Anyone who believed that the late-1990s MP3 revolution would overthrow the music industry might be a little skeptical of the same rhetoric being used about podcasting today. So, in this month's column, I set out to find out just what podcasting could do.
Believe the Hype--A Little
My mass e-mail to more than 50 friends and coworkers soliciting their favorite podcasts yielded only three responses, including one that read, "I don't even know what a 'podcast' is!"
Okay, so most people aren't spending their free time scouring the Internet for podcasts. That said, the number of podcasts is growing rapidly. FeedBurner says that it has seen the growth of podcast feeds triple in the past six months. The number of podcast listeners is growing, too. Bridge Ratings, which does radio-audience market research, reports that 5 million radio listeners downloaded at least one podcast in 2005. It expects that figure to nearly double in 2006. Another survey conducted by Taylor Nelson Sofres says that 78 percent of those who have ever listened to a podcast are male. (C'mon, ladies.)
Search Tools Don't Find
These numbers might be a lot higher if people could actually find what they're looking for. Right now, searching for podcasts is difficult, and Apple iTunes has become the de facto way that people do it. But there's a problem with that. Go to iTunes Music Store, click on Podcasts, and click on the Public Radio category link. Three of the top five podcasts are marked "explicit"--that's a no-no on public radio.
That bothers Maria Thomas, vice president and general manager of NPR Digital Media. Thomas suggests that public-radio listeners go to the NPR Podcast Directory to look for and download podcasts from NPR and its affiliate stations. "We are controlling this directory," says Thomas. "There isn't [stuff] in here that's labeled explicit."
Incidentally, National Public Radio is a frontrunner in news and music podcasting. After six months of podcasting, NPR and affiliate stations have more than 250 podcasts, including 22 music podcasts. Downloads have hit the 13 million mark. The most popular music podcast is "All Songs Considered," a Web-only show inspired by people who are curious about the eclectic music interludes on NPR radio.
BBN Technologies, with its 30-year history in speech recognition, is in a good position to improve podcast searches. (Trivia alert: In 1971 BBN employee Ray Tomlinson sent the first person-to-person e-mail using the @ sign.) The company launched Podzinger, which uses speech technology to convert to text the contents of 60,000-plus podcasts. Since it can search through the text of podcasts, it can better determine the relevance of search results to help you find what you're looking for. Narrow searches work best, as I discovered when I tried the site. Searching for "electronic music" pulled up 2010 results. Searching for "house music" pulled up 93 results. Searching for "drum and bass" (a type of electronic music), sorted by relevancy, pulled up 48 pretty good options.
A Hope for the Unknown
One of those Podzinger options was "The Trance Lab With Lord Bass," a pretty rocking electronic music podcast. (Warning: Download times are long; the whole 2-hour broadcast is one download.)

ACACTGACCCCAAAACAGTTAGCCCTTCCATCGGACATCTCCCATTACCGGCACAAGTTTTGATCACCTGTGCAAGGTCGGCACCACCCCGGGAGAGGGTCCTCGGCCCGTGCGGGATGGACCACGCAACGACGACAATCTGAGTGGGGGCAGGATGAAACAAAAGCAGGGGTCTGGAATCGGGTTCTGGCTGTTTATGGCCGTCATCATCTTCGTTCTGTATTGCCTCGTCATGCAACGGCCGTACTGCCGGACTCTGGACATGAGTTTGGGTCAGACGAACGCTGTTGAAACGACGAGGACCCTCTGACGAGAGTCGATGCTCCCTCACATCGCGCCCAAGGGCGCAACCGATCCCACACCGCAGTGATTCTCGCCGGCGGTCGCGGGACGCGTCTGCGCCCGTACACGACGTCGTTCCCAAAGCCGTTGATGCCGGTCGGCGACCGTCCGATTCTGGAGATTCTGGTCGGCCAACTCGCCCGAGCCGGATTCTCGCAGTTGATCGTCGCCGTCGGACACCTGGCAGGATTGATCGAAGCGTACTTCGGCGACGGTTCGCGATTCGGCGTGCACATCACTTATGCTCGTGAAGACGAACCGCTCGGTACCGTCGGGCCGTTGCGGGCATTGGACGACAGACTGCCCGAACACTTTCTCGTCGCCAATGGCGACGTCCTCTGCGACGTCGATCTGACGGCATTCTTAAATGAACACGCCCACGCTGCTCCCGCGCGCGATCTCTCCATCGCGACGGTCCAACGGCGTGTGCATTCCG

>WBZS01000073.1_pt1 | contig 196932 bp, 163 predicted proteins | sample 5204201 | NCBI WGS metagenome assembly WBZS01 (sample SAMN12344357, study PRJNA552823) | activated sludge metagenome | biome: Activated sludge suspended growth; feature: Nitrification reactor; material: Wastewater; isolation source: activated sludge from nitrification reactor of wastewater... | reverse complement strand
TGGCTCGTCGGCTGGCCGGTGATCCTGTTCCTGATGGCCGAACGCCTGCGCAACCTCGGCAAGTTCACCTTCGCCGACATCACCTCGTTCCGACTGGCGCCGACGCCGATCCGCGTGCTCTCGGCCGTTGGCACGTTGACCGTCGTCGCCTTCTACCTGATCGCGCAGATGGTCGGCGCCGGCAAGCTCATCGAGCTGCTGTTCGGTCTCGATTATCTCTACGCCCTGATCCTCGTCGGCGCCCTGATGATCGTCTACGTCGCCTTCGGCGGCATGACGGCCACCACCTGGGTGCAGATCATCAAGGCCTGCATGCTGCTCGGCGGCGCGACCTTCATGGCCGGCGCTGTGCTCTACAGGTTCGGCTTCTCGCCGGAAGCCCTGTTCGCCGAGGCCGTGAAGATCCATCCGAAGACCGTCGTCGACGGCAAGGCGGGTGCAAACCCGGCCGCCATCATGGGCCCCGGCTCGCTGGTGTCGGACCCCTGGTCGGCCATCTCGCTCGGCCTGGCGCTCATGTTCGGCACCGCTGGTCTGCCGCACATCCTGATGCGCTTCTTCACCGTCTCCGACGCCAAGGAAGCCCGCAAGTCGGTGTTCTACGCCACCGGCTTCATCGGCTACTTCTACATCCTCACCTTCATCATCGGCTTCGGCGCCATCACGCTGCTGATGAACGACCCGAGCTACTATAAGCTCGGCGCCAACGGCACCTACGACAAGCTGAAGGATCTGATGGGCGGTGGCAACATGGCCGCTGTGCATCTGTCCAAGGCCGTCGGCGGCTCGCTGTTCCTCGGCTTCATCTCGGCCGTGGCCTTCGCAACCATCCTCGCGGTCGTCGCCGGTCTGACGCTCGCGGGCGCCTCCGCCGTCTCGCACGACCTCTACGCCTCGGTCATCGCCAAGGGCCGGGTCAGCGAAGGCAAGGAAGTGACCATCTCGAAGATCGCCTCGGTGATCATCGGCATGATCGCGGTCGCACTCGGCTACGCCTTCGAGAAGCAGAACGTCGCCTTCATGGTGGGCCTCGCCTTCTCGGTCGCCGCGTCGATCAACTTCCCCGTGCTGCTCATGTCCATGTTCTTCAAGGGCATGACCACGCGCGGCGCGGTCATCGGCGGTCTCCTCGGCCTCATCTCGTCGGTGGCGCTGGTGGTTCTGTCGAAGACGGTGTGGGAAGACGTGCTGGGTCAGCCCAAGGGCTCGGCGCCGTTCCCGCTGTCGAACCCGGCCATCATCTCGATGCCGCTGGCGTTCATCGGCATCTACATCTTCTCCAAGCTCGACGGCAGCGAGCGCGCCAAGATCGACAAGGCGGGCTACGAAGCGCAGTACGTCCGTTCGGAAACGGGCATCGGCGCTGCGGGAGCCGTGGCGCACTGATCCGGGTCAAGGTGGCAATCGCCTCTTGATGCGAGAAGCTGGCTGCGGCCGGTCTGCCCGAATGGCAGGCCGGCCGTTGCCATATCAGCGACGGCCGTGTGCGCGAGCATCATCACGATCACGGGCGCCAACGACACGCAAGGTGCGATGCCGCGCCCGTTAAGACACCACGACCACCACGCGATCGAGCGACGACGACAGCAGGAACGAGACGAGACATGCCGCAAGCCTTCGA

I contacted Lord Bass, aka 31-year-old Chris DeVries. He records his Monday-night radio show on WUNH 91.3 in Durham, New Hampshire and makes it available as a podcast. He's been doing the show for 10 years and started podcasting in 2005. Traffic to his Web site rose quickly: "Twice in one month last summer I had to upgrade my hosting plan because I kept running out of bandwidth," he says.
He's subscribed to various podcast directories and has seen his listeners expand geographically as far as England, Australia, and Dubai. Right now, this is a pretty typical grassroots success story for podcasting, but for podcasting to live up to its hype, something deeper has to happen.
A Promising Business Model
As luck would have it, I found that something a block away from PC World's San Francisco headquarters. A company called PodShow, cofounded by ex-MTV VJ and podcast icon Adam Curry, runs two podcast directories: Podcast Alley and Indie Podder. PodShow's goal is to use podcasting to connect artists (music, video, and radio) and broadcasters in a way that's commercially viable yet independent of today's commercial music and radio industries. The company gives artists exposure to podcasters who might play their music on their shows, and it helps bands sell CDs through CDBaby. PodShow has plans to start selling digital downloads soon.
"A band can be a little home business," says PodShow CEO Ron Bloom.
On the broadcast side, PodShow's sites gives podcasters exposure to listeners like you and me. Of course, sometimes the artist and the podcaster are the same. This is the case for BiddyCast, produced by the cocktail pop band The Lascivious Biddies.
I think that companies like PodShow are building a model for podcasting that goes beyond the current buzz. First, there's a decent chance for material gain: PodShow says it has a licensing contract that could potentially make artists, podcasters, and the company a good chunk of money. Second, podcasting sites are reaping the rewards paved by the various MP3 battles; people now readily accept digital music and are willing to pay for it. Third, desktop tools are so good that anyone can make low-cost, high-quality podcasts.
Podcasting is still fairly nascent, and for most people it's still somewhat of a novelty; but I think it has the potential to change the way people listen to and discover music and radio programs. While my jaded heart doesn't fully believe that podcasting will truly stick it to the big four in the music industry, I'd be more than happy to be proven wrong.